The Prime Minister told Kerry O’Brien on ABC TV last night that the new laws do not affect people in offshore detention. Why? Because we have excised those islands from coverage by such laws. In O’Brien’s words this new found sympathy does not extend to the kids in Nauru. The Prime Minister says ‘we would never have stopped the flood of boats’ without the island policy. That flood was 4,508 between 1999 and 2001. At the time there were an estimated 23 million asylum seekers seeking safe haven around the globe. The PM again raised the spurious argument of asylum seekers reaching Australia jumping queues of legitimate refugees-and the Prime Minister said that again last night. All but the PM and some of his ministers it seems forget the nearest refugee registration point to Afghanistan when that war broke out was Bangkok. As O’Brien put it-people facing death do not consider lining up in queues.
There has been a softening of community attitudes to Middle Eastern asylum seekers in rural Australia in the past few years, but there is a hell of a long way to go. It has been largely due to the work of Rural Australians for Refugees, but also because communities saw, for instance, the Hazara refugees in Young as hardworking people who had suffered constant and ongoing victimisation in their homeland. Suddenly these people and others from Iraq and elsewhere were recognised not as demons flooding in by boat but as people with undeniable claims to our compassion, despite the worst endeavours of racist elements who tried to split those communities.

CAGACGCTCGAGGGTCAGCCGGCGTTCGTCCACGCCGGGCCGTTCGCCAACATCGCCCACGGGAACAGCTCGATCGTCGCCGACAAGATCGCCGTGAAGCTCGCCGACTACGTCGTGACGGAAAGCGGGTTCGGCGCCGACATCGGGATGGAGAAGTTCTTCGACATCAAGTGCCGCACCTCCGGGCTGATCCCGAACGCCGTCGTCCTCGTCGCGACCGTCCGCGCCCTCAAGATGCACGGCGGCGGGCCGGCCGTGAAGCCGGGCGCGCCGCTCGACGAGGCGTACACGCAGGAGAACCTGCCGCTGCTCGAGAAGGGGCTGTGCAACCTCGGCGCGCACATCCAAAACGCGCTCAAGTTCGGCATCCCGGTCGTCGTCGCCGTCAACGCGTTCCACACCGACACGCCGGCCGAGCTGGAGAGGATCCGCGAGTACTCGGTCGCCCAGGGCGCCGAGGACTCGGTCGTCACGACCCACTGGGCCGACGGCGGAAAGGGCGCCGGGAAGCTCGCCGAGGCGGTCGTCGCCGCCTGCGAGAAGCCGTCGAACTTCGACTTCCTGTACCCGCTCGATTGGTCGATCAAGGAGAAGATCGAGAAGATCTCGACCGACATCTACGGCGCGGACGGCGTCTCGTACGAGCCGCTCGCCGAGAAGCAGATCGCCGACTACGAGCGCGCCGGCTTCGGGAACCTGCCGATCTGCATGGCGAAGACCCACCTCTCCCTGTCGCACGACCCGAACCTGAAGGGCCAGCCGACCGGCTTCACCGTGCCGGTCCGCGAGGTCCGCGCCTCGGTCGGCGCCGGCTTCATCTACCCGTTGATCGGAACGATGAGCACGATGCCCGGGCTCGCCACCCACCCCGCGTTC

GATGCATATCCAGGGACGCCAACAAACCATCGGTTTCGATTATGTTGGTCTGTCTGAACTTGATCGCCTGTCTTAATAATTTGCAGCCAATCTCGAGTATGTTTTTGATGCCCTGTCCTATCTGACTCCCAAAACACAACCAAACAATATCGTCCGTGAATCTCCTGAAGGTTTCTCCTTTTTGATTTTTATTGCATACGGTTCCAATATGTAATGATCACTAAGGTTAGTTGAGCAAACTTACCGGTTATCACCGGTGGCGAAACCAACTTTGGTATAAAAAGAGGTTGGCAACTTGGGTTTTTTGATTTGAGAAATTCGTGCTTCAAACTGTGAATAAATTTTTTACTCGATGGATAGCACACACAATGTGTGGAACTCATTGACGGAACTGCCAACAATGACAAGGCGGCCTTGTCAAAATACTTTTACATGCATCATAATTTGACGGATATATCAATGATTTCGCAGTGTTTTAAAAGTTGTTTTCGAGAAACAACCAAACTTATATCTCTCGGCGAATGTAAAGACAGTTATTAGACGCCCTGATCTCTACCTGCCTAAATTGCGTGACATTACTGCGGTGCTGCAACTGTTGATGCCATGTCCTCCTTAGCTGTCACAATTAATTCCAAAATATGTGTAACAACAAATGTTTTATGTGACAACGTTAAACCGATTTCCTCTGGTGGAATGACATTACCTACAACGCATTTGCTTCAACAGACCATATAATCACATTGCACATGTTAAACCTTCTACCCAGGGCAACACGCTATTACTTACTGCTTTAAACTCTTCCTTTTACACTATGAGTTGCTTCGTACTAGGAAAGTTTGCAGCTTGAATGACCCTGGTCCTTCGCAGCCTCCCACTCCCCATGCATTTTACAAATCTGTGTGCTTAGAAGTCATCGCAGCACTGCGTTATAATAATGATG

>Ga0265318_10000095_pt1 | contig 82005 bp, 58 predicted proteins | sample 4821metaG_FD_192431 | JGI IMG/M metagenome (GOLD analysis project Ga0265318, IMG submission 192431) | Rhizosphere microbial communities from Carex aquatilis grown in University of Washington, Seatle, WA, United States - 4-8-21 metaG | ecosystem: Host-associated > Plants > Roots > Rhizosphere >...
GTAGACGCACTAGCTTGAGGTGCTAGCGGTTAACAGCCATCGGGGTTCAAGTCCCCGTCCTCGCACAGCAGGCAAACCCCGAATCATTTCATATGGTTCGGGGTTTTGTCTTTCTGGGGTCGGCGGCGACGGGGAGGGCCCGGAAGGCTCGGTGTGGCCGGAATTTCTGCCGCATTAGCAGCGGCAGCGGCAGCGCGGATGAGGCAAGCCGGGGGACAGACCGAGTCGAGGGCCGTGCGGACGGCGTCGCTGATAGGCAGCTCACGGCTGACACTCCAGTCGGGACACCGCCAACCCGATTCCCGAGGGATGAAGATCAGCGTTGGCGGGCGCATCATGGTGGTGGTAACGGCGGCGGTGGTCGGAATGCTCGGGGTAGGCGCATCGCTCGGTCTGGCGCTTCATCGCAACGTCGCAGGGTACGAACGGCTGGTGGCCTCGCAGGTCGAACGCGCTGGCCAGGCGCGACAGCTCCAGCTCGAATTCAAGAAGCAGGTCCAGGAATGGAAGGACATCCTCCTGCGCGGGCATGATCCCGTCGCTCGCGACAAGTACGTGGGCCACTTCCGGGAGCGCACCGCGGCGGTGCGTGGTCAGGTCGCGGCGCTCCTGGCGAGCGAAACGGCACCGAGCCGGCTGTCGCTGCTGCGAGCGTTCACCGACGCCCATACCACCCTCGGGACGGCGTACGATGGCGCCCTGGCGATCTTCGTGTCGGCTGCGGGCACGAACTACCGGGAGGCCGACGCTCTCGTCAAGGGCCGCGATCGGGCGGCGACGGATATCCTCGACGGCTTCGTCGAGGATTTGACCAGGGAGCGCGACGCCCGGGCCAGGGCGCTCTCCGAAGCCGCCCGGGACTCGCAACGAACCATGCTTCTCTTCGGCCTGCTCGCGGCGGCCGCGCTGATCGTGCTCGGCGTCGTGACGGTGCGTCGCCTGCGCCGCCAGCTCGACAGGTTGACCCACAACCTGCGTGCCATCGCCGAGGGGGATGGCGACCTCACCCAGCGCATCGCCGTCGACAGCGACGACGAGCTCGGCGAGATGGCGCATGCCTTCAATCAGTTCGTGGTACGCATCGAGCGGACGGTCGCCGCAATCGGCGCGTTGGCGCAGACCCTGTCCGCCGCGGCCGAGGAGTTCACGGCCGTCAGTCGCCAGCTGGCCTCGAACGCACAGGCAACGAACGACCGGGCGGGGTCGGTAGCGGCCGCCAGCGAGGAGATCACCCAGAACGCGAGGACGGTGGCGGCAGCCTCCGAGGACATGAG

A Calare constituent wrote to me last week before the PM’s change of tack. He says he would gladly recruit the assistance of four or five families including his own to sponsor a family of detainees to live in Orange. He envisages a community trust fund to help pay for housing rental, clothing, schooling needs and other essentials. The Refugee Council of Australia describes these changes as a missed opportunity. There are people out there in the community ready and willing to put out their hands to provide the sort of protection that we as a nation have the wit to devise in the interests of showing the world how we can compassionately look after people, 90 per cent of whom, as I have said, have been decreed to be genuine refugee applicants.
The Refugee Council welcomes the positive impact of keeping families intact, time limits set on processing, increased oversight by the Ombudsman and the deadline on completion of processing further protection visas, but points out fundamental problems that remain. As with ChilOut, the council points to matters of grave concern such as continuing breaches of human rights conventions, no prevention of people being detained for long periods, no solution for people whose legitimate need for protection falls outside the refugee convention, the damaging use of temporary protection visas for convention refugees and no guarantee of structural change within DIMIA.
Of course, one has to accept the small mercies that have been offered by these changes. But they are political changes to save political face. The Prime Minister, when asked about the harshness of his detention policy, says, ‘Perhaps parents should have asked themselves if they should have come in an unauthorised fashion.’ Perhaps that was what the parents who drowned with their kids as SIEV X sank were asking.